In the tech world, the words “innovation” and “creativity” are thrown around like line items on a budget sheet. In fact, they kind of are: How much did you spend on research and development? Truth is, the creative process is the polar opposite of a complex mathematical formula.
I’m often drawn to stories that shed light on the creative process, perhaps because it is so elusive. Since I cover Apple, arguably the most creative company in the world, I run into this often. And what I’ve come to understand is that the creative process starts with simple ideas – ones that can help and hinder.
The late Steve Jobs, for instance, would combine the smooth, simple shapes found in calligraphy with technology. In the last year of his life, he studied the outwardly simplistic paintings by Mark Rothko, perhaps to hang on the walls of an Apple campus, that might inspire staff.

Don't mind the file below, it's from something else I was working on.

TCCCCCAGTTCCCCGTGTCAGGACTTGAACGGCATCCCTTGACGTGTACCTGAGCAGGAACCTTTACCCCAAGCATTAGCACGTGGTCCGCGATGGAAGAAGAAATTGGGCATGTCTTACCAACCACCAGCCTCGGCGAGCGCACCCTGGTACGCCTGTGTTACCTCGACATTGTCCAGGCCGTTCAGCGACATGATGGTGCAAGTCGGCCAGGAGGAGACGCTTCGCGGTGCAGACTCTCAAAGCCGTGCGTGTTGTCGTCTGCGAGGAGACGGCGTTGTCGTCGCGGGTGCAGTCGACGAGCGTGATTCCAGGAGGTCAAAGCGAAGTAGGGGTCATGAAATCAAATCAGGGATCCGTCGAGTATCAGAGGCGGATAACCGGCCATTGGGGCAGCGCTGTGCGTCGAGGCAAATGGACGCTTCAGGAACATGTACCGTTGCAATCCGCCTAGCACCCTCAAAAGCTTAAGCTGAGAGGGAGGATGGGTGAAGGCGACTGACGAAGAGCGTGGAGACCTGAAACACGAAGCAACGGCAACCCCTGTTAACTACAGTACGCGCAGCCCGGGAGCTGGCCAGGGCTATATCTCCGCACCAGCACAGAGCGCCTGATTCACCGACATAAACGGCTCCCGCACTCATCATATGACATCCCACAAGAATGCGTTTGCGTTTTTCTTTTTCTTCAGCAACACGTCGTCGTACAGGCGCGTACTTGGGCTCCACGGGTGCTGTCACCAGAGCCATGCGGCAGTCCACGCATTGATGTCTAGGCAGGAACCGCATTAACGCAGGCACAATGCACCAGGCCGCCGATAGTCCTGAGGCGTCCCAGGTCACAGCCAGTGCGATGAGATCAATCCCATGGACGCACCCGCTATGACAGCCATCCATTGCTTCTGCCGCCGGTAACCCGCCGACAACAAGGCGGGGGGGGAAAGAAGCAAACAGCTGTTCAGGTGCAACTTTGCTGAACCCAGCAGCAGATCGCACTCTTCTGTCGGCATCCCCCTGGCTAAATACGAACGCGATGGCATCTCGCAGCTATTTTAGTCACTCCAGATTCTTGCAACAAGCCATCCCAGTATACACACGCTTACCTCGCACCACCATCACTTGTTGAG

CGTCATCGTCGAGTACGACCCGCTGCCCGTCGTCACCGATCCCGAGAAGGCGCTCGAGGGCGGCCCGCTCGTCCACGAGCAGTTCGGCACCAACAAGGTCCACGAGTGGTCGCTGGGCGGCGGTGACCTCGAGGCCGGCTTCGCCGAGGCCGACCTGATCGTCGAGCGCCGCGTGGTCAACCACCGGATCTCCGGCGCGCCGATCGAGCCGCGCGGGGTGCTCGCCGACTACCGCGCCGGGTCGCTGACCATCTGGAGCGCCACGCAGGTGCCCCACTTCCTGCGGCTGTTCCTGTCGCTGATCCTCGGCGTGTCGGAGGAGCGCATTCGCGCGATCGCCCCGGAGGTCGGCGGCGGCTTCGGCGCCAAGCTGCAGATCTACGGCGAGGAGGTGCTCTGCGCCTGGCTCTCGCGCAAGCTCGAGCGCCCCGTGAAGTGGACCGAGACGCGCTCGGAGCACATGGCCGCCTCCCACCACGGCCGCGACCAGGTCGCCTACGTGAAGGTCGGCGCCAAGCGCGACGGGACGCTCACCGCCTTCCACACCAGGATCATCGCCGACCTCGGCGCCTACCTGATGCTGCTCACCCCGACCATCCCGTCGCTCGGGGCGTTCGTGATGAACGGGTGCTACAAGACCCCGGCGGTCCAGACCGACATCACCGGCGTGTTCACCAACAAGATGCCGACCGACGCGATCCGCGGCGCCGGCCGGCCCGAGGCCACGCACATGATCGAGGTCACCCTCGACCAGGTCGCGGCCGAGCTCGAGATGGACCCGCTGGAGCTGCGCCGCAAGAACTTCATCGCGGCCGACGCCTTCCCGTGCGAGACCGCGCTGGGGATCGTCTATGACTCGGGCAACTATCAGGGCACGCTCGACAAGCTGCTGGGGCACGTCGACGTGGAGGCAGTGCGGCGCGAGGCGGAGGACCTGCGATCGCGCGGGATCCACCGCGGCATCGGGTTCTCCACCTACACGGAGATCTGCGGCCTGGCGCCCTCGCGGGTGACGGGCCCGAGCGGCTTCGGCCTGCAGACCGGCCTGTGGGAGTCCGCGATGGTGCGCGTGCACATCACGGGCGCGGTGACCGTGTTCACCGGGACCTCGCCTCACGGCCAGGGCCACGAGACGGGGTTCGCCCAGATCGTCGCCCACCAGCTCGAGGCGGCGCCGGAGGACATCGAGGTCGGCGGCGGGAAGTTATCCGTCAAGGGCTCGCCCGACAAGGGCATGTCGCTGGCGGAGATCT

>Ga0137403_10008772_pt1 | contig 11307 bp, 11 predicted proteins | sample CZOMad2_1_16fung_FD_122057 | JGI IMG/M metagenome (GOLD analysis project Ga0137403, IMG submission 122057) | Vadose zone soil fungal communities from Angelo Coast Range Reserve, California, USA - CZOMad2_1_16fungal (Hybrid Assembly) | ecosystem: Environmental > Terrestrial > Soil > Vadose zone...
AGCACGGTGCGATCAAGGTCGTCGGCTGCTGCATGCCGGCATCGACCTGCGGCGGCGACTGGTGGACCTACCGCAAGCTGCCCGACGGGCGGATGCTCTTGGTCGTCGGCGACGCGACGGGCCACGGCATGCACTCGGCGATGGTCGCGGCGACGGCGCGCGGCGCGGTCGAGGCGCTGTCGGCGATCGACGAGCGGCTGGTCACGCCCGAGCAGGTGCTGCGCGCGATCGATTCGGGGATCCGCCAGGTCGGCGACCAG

On the dangers of simplicity, here’s a fun video of famed Apple designer Jony Ive taking a look at backpack ideas from kids, on the BBC show Blue Peter. One of Ive’s interesting insights is that the simple name of things can limit people’s creativity without them even knowing it.
“If we’re thinking of ‘lunchbox,’ we [need to] be really careful about not having the word ‘box’ already giving you a bunch of ideas that could be quite narrow, because you think of a box as being square and like a cube,” he says. “And so we’re quite careful with the words we use, because those can sort of determine the path that you go down.”
Tom Kaneshige has been covering business and technology in Silicon Valley for two decades. As senior online writer at CIO.com, Tom covers Silicon Valley culture, BYOD and consumer tech in the enterprise.